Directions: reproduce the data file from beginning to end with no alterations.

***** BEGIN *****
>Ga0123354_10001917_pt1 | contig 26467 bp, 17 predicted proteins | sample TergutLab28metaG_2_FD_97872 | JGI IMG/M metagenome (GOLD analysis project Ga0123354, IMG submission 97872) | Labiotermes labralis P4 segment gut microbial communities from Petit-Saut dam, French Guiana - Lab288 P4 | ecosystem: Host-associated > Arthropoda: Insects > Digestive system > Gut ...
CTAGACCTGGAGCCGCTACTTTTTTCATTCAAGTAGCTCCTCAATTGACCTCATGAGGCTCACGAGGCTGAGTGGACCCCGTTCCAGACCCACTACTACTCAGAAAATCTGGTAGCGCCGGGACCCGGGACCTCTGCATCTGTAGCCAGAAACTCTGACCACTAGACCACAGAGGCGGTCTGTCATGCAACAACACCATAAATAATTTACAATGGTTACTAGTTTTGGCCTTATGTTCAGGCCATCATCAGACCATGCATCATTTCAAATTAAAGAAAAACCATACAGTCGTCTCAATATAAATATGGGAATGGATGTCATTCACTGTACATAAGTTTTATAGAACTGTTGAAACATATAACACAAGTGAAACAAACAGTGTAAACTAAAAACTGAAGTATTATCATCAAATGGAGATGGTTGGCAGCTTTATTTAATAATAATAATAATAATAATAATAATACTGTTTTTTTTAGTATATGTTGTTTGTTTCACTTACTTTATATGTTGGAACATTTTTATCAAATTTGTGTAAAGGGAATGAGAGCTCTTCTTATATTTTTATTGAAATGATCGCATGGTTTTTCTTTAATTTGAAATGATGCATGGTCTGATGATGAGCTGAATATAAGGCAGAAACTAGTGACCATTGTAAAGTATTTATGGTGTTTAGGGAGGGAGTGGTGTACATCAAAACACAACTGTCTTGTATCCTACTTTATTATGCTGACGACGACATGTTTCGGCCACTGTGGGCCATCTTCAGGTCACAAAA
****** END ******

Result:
>Ga0123354_10001917_pt1 | contig 26467 bp, 17 predicted proteins | sample TergutLab28metaG_2_FD_97872 | JGI IMG/M metagenome (GOLD analysis project Ga0123354, IMG submission 97872) | Labiotermes labralis P4 segment gut microbial communities from Petit-Saut dam, French Guiana - Lab288 P4 | ecosystem: Host-associated > Arthropoda: Insects > Digestive system > Gut ...
CTAGACCTGGAGCCGCTACTTTTTTCATTCAAGTAGCTCCTCAATTGACCTCATGAGGCTCACGAGGCTGAGTGGACCCCGTTCCAGACCCACTACTACTCAGAAAATCTGGTAGCGCCGGGACCCGGGACCTCTGCATCTGTAGCCAGAAACTCTGACCACTAGACCACAGAGGCGGTCTGTCATGCAACAACACCATAAATAATTTACAATGGTTACTAGTTTTGGCCTTATGTTCAGGCCATCATCAGACCATGCATCATTTCAAATTAAAGAAAAACCATACAGTCGTCTCAATATAAATATGGGAATGGATGTCATTCACTGTACATAAGTTTTATAGAACTGTTGAAACATATAACACAAGTGAAACAAACAGTGTAAACTAAAAACTGAAGTATTATCATCAAATGGAGATGGTTGGCAGCTTTATTTAATAATAATAATAATAATAATAATAATACTGTTTTTTTTAGTATATGTTGTTTGTTTCACTTACTTTATATGTTGGAACATTTTTATCAAATTTGTGTAAAGGGAATGAGAGCTCTTCTTATATTTTTATTGAAATGATCGCATGGTTTTTCTTTAATTTGAAATGATGCATGGTCTGATGATGAGCTGAATATAAGGCAGAAACTAGTGACCATTGTAAAGTATTTATGGTGTTTAGGGAGGGAGTGGTGTACATCAAAACACAACTGTCTTGTATCCTACTTTATTATGCTGACGACGACATGTTTCGGCCACTGTGGGCCATCTTCAGGTCACAAAA